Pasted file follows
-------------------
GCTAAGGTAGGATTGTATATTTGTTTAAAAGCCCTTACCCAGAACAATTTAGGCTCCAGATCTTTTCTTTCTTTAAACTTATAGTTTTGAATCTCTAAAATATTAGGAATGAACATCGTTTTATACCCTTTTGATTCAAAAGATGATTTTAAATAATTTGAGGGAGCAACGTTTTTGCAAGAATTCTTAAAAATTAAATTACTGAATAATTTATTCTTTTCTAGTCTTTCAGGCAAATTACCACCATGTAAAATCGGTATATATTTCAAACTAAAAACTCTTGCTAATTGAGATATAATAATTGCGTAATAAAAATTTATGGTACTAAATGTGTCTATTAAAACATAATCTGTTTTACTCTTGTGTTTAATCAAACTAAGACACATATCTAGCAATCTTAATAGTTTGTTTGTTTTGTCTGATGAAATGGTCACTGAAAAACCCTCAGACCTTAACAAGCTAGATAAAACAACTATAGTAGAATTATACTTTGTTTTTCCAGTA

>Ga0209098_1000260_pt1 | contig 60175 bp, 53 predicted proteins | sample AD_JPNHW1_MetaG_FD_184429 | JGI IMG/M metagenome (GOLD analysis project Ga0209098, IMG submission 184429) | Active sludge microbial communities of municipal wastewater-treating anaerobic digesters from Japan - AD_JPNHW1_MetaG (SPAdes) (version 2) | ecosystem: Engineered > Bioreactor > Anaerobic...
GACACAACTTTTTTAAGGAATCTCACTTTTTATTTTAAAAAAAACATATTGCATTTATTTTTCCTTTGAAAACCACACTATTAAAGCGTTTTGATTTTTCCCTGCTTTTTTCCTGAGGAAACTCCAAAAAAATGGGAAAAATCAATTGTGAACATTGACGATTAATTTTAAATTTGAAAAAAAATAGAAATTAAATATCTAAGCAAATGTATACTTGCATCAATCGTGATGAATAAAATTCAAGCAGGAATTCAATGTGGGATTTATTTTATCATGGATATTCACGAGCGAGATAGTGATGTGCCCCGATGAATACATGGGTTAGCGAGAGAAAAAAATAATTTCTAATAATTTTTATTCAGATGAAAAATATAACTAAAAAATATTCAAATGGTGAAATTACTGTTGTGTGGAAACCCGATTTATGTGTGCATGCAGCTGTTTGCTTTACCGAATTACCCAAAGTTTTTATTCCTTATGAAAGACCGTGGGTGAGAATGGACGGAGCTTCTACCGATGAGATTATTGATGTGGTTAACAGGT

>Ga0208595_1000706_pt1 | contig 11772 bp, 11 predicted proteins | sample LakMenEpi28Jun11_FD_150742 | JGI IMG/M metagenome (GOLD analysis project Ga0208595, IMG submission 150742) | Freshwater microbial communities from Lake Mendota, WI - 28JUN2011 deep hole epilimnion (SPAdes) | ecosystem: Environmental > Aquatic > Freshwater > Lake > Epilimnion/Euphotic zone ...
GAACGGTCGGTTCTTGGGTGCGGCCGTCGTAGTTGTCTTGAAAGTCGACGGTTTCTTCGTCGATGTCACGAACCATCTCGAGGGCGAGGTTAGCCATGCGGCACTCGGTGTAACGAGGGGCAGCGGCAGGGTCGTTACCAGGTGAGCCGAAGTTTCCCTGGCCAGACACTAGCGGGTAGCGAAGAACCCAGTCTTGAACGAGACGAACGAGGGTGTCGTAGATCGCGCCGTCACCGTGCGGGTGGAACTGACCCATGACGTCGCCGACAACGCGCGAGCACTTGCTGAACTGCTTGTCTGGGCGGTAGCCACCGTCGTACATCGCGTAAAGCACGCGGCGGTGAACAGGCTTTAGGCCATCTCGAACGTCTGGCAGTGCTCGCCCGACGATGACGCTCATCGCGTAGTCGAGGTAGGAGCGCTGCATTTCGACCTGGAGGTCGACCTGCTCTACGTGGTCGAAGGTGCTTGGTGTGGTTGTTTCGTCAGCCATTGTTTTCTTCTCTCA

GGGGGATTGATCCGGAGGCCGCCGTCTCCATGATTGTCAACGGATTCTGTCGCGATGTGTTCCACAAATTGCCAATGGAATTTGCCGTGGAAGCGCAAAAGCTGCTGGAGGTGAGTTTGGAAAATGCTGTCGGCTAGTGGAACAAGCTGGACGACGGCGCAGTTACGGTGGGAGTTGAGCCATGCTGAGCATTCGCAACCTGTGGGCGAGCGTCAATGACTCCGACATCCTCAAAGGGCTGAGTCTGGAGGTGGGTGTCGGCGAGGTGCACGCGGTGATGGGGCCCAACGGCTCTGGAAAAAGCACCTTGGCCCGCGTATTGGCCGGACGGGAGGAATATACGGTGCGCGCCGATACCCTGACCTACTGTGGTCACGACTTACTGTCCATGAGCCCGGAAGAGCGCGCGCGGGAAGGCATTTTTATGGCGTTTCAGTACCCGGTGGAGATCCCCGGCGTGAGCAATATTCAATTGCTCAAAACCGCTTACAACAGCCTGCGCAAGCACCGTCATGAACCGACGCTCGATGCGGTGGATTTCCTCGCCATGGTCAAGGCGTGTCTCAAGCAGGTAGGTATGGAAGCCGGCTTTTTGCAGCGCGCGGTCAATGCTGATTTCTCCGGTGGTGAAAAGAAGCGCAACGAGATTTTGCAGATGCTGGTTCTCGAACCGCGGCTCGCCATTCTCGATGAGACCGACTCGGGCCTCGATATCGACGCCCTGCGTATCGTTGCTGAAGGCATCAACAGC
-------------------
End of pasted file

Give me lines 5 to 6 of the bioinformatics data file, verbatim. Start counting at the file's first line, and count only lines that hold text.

GAACGGTCGGTTCTTGGGTGCGGCCGTCGTAGTTGTCTTGAAAGTCGACGGTTTCTTCGTCGATGTCACGAACCATCTCGAGGGCGAGGTTAGCCATGCGGCACTCGGTGTAACGAGGGGCAGCGGCAGGGTCGTTACCAGGTGAGCCGAAGTTTCCCTGGCCAGACACTAGCGGGTAGCGAAGAACCCAGTCTTGAACGAGACGAACGAGGGTGTCGTAGATCGCGCCGTCACCGTGCGGGTGGAACTGACCCATGACGTCGCCGACAACGCGCGAGCACTTGCTGAACTGCTTGTCTGGGCGGTAGCCACCGTCGTACATCGCGTAAAGCACGCGGCGGTGAACAGGCTTTAGGCCATCTCGAACGTCTGGCAGTGCTCGCCCGACGATGACGCTCATCGCGTAGTCGAGGTAGGAGCGCTGCATTTCGACCTGGAGGTCGACCTGCTCTACGTGGTCGAAGGTGCTTGGTGTGGTTGTTTCGTCAGCCATTGTTTTCTTCTCTCA

GGGGGATTGATCCGGAGGCCGCCGTCTCCATGATTGTCAACGGATTCTGTCGCGATGTGTTCCACAAATTGCCAATGGAATTTGCCGTGGAAGCGCAAAAGCTGCTGGAGGTGAGTTTGGAAAATGCTGTCGGCTAGTGGAACAAGCTGGACGACGGCGCAGTTACGGTGGGAGTTGAGCCATGCTGAGCATTCGCAACCTGTGGGCGAGCGTCAATGACTCCGACATCCTCAAAGGGCTGAGTCTGGAGGTGGGTGTCGGCGAGGTGCACGCGGTGATGGGGCCCAACGGCTCTGGAAAAAGCACCTTGGCCCGCGTATTGGCCGGACGGGAGGAATATACGGTGCGCGCCGATACCCTGACCTACTGTGGTCACGACTTACTGTCCATGAGCCCGGAAGAGCGCGCGCGGGAAGGCATTTTTATGGCGTTTCAGTACCCGGTGGAGATCCCCGGCGTGAGCAATATTCAATTGCTCAAAACCGCTTACAACAGCCTGCGCAAGCACCGTCATGAACCGACGCTCGATGCGGTGGATTTCCTCGCCATGGTCAAGGCGTGTCTCAAGCAGGTAGGTATGGAAGCCGGCTTTTTGCAGCGCGCGGTCAATGCTGATTTCTCCGGTGGTGAAAAGAAGCGCAACGAGATTTTGCAGATGCTGGTTCTCGAACCGCGGCTCGCCATTCTCGATGAGACCGACTCGGGCCTCGATATCGACGCCCTGCGTATCGTTGCTGAAGGCATCAACAGC